Ayman was denied the right to consult with his lawyer for a full month, and was not allowed any family visits for the entire 14 years he was jailed. His daughter, Sarah, knew of her father only through photographs.

Although Ayman was freed in the prisoner exchange for Shalit, his forced separation from his wife and daughter continues. He was immediately exiled to the Gaza Strip, and his family was denied permission to travel there to see him from the West Bank. They have seen him only on TV, waving to the crowds in Gaza.

“I was awakened (on Oct. 18, 2011) to the sound of my mother calling me,” recalls Sarah Kafishah. “I got up and rushed towards my mother, who was sitting in front of the TV. My mother knelt on the ground and thanked God.”

Sarah and her mother said in a statement that they thank the Palestinian negotiators and the Egyptian mediators for making the exchange happen. They also called on the international community to put pressure on Israel to allow Ayman’s family to leave the West Bank to visit him in Gaza. A 14-year separation is long enough.

Obada Saeed Bilal; jailed since April 2002:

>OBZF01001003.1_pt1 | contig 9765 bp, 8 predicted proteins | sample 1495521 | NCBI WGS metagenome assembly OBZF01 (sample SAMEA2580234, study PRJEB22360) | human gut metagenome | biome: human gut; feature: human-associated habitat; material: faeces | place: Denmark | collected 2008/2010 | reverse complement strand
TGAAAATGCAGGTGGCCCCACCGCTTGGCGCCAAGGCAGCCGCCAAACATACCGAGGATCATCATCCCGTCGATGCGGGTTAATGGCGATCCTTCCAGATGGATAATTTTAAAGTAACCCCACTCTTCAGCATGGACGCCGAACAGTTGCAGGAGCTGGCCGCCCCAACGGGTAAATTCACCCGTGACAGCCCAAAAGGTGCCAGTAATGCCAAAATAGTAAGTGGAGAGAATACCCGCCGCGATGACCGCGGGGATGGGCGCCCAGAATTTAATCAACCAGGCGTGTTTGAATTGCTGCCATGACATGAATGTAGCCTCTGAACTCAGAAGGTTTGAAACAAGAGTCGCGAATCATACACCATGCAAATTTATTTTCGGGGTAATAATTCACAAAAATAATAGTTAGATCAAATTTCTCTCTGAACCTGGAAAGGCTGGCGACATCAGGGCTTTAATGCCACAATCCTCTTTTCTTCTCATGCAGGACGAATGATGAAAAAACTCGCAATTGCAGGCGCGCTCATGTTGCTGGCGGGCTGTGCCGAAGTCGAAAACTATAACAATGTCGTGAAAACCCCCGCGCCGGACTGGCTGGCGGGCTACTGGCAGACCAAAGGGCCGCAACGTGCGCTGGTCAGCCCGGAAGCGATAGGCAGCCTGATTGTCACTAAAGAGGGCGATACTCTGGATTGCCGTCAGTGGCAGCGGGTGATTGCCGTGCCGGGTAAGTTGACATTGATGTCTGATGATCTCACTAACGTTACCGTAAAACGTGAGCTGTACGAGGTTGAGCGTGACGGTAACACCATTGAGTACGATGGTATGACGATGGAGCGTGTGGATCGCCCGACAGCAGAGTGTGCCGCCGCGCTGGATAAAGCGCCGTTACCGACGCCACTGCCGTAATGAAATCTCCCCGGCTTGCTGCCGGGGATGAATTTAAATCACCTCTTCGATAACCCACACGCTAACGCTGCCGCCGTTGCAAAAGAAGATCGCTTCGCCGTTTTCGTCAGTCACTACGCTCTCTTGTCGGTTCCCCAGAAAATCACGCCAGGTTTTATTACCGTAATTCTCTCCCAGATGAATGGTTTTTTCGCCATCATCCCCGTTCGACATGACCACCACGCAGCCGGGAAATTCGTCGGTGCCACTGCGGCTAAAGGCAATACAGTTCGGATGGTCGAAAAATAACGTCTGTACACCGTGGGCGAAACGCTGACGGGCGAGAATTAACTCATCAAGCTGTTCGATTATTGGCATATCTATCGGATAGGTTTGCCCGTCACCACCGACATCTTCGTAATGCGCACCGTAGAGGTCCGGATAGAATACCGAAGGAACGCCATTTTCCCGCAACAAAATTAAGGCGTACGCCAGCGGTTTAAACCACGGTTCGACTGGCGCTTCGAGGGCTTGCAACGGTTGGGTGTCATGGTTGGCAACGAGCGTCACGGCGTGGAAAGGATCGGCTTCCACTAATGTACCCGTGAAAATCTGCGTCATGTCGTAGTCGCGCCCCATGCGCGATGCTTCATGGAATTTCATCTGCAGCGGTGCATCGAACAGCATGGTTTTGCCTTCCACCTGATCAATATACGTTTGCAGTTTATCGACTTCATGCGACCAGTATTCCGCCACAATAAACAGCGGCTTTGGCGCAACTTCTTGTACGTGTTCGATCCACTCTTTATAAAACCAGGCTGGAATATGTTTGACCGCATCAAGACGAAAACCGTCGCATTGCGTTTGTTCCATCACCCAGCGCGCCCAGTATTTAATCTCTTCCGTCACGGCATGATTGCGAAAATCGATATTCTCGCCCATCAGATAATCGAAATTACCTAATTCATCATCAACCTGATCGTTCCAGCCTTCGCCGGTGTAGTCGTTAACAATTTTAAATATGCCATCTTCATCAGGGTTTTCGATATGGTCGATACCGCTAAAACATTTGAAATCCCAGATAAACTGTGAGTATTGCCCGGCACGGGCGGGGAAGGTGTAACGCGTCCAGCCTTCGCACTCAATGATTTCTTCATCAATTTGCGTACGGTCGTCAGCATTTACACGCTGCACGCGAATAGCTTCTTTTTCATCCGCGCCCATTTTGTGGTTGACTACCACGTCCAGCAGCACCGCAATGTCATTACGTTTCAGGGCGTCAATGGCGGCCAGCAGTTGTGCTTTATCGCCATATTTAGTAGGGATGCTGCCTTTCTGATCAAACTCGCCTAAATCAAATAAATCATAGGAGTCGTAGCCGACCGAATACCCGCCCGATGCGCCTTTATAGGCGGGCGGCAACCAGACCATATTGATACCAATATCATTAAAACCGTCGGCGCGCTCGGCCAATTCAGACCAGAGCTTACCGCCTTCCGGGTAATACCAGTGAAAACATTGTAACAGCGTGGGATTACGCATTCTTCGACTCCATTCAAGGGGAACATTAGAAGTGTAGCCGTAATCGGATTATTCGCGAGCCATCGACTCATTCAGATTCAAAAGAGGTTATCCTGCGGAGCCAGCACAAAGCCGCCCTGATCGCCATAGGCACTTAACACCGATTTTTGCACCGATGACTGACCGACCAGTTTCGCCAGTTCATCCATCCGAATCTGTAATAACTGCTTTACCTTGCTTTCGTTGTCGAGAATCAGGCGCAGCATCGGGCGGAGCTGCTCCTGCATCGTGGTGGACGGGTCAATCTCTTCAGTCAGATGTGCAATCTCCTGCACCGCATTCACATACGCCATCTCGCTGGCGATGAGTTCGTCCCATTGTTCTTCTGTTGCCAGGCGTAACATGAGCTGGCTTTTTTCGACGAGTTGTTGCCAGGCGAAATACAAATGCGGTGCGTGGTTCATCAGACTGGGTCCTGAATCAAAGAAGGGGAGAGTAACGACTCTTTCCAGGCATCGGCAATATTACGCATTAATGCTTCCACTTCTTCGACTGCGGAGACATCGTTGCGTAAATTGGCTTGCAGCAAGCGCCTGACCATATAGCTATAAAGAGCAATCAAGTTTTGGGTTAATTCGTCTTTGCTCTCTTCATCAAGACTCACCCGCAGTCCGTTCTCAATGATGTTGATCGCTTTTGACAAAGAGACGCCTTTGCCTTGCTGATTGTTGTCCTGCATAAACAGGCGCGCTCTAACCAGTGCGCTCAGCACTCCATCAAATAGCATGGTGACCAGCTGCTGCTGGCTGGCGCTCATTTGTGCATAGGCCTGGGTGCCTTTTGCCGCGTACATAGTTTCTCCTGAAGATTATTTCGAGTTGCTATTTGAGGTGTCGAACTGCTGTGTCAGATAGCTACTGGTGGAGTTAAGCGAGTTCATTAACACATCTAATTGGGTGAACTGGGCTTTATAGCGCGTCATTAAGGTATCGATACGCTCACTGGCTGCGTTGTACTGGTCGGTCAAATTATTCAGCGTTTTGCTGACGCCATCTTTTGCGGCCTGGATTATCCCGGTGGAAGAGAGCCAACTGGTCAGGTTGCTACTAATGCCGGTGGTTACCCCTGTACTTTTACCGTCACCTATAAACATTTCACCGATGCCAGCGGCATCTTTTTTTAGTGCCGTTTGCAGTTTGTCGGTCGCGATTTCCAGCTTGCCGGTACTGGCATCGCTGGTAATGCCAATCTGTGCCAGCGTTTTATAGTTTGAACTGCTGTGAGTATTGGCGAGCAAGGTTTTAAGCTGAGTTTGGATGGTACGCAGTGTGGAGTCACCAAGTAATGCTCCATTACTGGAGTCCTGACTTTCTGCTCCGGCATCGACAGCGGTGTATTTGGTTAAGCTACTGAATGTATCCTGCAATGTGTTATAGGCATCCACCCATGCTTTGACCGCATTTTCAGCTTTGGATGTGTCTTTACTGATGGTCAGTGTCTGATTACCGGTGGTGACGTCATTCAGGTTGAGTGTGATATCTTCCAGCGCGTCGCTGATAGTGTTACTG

A native of Nablus in the West Bank, Obada is the son of Saeed Bilal. Obada was studying journalism at Najah University when he was seized, during the Israeli military campaign on the West Bank codenamed "Defensive Shield." He was charged with being a supporter military activities, It was just two weeks after his marriage to Nelly AlSafadi.

Obada was sentenced to 11 years in jail and subjected to intensive torture, along with a number of stays in solitary confinement -- one time longer than six months. Says Obada: “I endured many rounds of continuous interrogation, during which the physical and psychological torture was so harsh my body became exhausted and I lost consciousness many times.”
Obada had always struggled with poor eyesight, but he went totally blind by the time he was released from prison.

His family has paid a heavy price to the Israeli occupying force. Obada’s wife, Nelly and three brothers also served time in Israeli prisons. Nelly, who was released several months before Obada, was arrested at a roadblock while trying to enter Ramallah. Although Obada was later moved to the same prison in which she was being held, they were never allowed to be together.